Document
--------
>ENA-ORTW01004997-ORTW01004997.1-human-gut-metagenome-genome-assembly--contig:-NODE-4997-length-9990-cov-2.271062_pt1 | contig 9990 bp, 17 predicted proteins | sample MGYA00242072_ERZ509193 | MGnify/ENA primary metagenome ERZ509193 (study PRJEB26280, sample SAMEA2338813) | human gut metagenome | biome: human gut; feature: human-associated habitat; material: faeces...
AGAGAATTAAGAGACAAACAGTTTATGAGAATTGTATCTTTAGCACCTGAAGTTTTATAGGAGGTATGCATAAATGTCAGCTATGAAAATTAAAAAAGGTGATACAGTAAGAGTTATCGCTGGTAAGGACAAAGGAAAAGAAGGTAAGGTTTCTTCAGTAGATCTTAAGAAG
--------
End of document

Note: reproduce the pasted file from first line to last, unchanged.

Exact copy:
>ENA-ORTW01004997-ORTW01004997.1-human-gut-metagenome-genome-assembly--contig:-NODE-4997-length-9990-cov-2.271062_pt1 | contig 9990 bp, 17 predicted proteins | sample MGYA00242072_ERZ509193 | MGnify/ENA primary metagenome ERZ509193 (study PRJEB26280, sample SAMEA2338813) | human gut metagenome | biome: human gut; feature: human-associated habitat; material: faeces...
AGAGAATTAAGAGACAAACAGTTTATGAGAATTGTATCTTTAGCACCTGAAGTTTTATAGGAGGTATGCATAAATGTCAGCTATGAAAATTAAAAAAGGTGATACAGTAAGAGTTATCGCTGGTAAGGACAAAGGAAAAGAAGGTAAGGTTTCTTCAGTAGATCTTAAGAAG